I have one other idea if the U IT staff is unwilling. I'll try it here over the weekend to see if it would work then let you know.
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Re: Network configuration for Server/Client environment

Postby fth0 » 18. Jul 2019, 02:27

A very interesting discussion right from the beginning! :)

Here are some additional thoughts, which may help addressing some of the open questions:

1. The physical network adapter can either be an Ethernet adapter or a wifi adapter. If it is an Ethernet adapter, the packets originating form the guest keep their own MAC address when being sent to the University network (this can be verified by using Wireshark on the host). If it is a wifi adapter, the packets originating from the guest are sent with the MAC address of the wifi adapter (as documented in the VirtualBox manual). I'm not sure if and how VirtualBox handles more complicated wifi adapter cases (topic: wifi 4-address mode).

2. The host and the guest each can either use a static IPv4 address or request an IPv4 address by DHCP (this gives 4 possible combinations). A DHCP negotiation is generally initiated by the (host's or guest's) DHCP client. When the DHCP client requests an IPv4 address, the DHCP server has to identify the DHCP client by information contained in the DHCP request payload. This information can be any combination of: the mandatory MAC address of the DHCP client, an optional IPv4 address proposed by the DHCP client, and lots of other mandatory or optional information. In any case the MAC address is part of this information, and the university network will probably accept only one MAC address from you.
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Re: Network configuration for Server/Client environment

Postby BillG » 19. Jul 2019, 01:56

Some commercial and institutional networks have network controls which limit network ports to one IP address per port for security reasons. VirtualBox bridged mode will fail on such a network.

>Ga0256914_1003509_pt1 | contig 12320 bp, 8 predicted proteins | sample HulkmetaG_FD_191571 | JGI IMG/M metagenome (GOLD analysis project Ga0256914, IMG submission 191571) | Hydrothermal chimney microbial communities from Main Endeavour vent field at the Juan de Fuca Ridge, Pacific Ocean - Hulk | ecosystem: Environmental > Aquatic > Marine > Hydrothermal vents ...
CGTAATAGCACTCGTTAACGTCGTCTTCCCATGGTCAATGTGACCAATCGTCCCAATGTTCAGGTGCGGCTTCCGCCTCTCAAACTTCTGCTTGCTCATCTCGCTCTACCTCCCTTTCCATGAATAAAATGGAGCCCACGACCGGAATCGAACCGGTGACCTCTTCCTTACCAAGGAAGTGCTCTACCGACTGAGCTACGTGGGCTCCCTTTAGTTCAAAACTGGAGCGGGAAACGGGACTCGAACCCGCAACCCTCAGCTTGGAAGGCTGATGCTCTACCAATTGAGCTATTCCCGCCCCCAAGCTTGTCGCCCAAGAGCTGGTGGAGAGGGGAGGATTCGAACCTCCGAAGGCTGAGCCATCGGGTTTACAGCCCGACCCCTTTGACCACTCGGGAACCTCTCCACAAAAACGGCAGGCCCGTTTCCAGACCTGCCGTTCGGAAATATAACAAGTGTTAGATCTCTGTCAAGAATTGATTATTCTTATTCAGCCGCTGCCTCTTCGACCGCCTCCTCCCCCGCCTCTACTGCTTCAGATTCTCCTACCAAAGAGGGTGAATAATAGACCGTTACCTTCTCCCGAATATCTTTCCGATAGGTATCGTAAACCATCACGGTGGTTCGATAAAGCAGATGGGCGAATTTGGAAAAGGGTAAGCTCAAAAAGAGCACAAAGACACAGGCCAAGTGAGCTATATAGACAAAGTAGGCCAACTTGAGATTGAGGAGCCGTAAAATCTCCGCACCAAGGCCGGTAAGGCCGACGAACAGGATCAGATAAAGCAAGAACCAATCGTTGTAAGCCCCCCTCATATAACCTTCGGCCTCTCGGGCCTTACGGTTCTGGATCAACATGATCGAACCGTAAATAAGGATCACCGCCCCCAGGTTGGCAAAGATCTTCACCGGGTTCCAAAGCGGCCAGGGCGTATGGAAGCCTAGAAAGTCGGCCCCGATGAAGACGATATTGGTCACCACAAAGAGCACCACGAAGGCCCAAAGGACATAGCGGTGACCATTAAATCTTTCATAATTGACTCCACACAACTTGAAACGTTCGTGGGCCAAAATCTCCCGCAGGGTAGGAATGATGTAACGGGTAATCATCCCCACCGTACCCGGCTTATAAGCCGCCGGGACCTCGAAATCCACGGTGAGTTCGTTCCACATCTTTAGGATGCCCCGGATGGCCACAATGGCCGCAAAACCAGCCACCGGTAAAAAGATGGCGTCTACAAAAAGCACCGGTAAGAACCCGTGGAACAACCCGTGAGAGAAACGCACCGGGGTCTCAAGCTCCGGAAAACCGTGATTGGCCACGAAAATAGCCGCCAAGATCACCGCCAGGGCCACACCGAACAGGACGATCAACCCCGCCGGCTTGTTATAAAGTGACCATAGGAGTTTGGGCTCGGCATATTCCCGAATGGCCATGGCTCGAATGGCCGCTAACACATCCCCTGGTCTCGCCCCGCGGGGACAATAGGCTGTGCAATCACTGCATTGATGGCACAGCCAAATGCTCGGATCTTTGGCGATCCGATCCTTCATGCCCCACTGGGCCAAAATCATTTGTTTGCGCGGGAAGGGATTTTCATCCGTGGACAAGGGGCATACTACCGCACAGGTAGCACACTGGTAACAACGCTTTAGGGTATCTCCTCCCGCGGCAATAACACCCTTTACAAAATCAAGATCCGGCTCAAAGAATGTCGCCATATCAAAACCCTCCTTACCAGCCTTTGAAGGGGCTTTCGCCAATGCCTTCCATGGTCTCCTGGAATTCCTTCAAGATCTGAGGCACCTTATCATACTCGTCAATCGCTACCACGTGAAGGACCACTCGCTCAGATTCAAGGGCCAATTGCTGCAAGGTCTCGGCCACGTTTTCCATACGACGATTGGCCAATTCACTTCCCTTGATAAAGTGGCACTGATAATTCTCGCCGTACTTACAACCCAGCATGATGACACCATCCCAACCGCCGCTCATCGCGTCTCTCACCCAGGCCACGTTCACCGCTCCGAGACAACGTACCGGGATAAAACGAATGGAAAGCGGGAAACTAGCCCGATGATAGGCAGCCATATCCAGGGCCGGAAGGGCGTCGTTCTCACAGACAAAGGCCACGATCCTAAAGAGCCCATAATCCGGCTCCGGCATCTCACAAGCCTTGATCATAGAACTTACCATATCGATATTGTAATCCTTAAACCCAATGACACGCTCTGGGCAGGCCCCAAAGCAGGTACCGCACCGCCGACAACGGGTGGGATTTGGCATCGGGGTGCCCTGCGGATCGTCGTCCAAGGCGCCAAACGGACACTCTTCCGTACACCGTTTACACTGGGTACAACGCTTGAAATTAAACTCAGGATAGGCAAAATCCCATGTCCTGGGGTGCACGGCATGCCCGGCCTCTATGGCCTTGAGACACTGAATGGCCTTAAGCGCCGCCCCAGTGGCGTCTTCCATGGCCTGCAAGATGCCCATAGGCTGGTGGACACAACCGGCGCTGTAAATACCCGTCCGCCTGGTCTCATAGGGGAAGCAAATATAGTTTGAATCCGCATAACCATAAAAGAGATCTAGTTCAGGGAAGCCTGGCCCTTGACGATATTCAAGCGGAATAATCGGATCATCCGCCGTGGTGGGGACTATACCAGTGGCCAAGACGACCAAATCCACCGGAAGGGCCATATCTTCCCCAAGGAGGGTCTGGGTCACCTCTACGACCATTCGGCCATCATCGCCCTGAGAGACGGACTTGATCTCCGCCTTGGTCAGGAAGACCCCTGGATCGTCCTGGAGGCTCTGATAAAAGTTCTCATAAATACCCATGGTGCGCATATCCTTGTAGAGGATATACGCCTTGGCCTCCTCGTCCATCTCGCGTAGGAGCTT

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Re: Network configuration for Server/Client environment

Postby scottgus1 » 19. Jul 2019, 13:44

If the University IT have such a filter as BillG and fth0 suggest, and they won't relax it for you, there may be a way to allow just the pfSense guest to Bridge to the host Ethernet card. Here's how you might try this:

Virtualbox Bridged is one of the various "bindings" that attach to a network card, as shown here in the network card's Properties box:

ethernet bindings box.png
ethernet bindings box.png (55.97 KiB) Viewed 1392 times


If you uncheck all the other bindings but leave only Virtualbox Bridged checked:

ethernet bindings box only Bridged.png
ethernet bindings box only Bridged.png (47.19 KiB) Viewed 1392 times

then only Virtualbox can use that card. The host won't be able to. I tried this on a second Ethernet port on my host, and I got internet and LAN access in a guest, but no LAN or internet on the host. I also unplugged the wire from the Ethernet card's port while making these changes, so the card wouldn't be actively communicating and get confused. I don't know if such would have been required, but I figured it a safe step. Note that the IPv4 binding is unchecked too, so this card may only send packets with one IP address and one MAC, which may satisfy the University filters.

I would recommend taking notes or screenshots of the bindings box to be able to put the bindings back the way they were when your experiment is done.

If you have two Ethernet ports and two active wall jacks available, you can make the bindings change on the second port, Bridge the pfSense guest to the second port, and plug that port into the other wall jack. Hopefully to the U it will look like you have two computers.

If you do not have a second Ethernet port or a second wall jack available, you may have to make the bindings changes to your presently-used Ethernet port and take your host offline while letting the pfSense guest use the port during your experiments. As mentioned above take notes or screenshots so you can undo the changes later on.
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Re: Network configuration for Server/Client environment

Postby Robidj » 22. Jul 2019, 10:23

Wow you guys are all so helpful, thanks.

So, I tried what you said scottgus1...

I disconnected my ethernet cable (unfortunately I only have access to one port).
I disabled the wifi adapter too to be sure nothing would interfere (I am using a laptop connected to a docking station).
I unchecked all bindings except the Virtualbox Bridged one.
I then re-connected my ethernet cable, and as expected the host then had no internet connectivity.
I opened the guest pfSense router and assigned the WAN interface the ip address that my host was using - 147.188.31.216/24, and set the upstream gateway to 147.188.31.1 which was the gateway my host was using.

When I tried to ping, pfSense was able to ping itself 147.188.31.216, the gateway 147.188.31.1, and the dns server 147.188.187.250.
However, I was unable to ping 8.8.8.8 or www.google.co.uk.

I also opened the guest server, which showed no internet connectivity, and tried to ping.
The server was able to ping the pfSense gateway 10.0.33.1.
I tried to ping the pfSense WAN upstream gateway 147.188.31.1 without success.

So I'm not sure now what is happening, but it's not getting an internet connection. Gggrrrr... :? :D

Thanks for the useful tips though, it's still helping me to learn!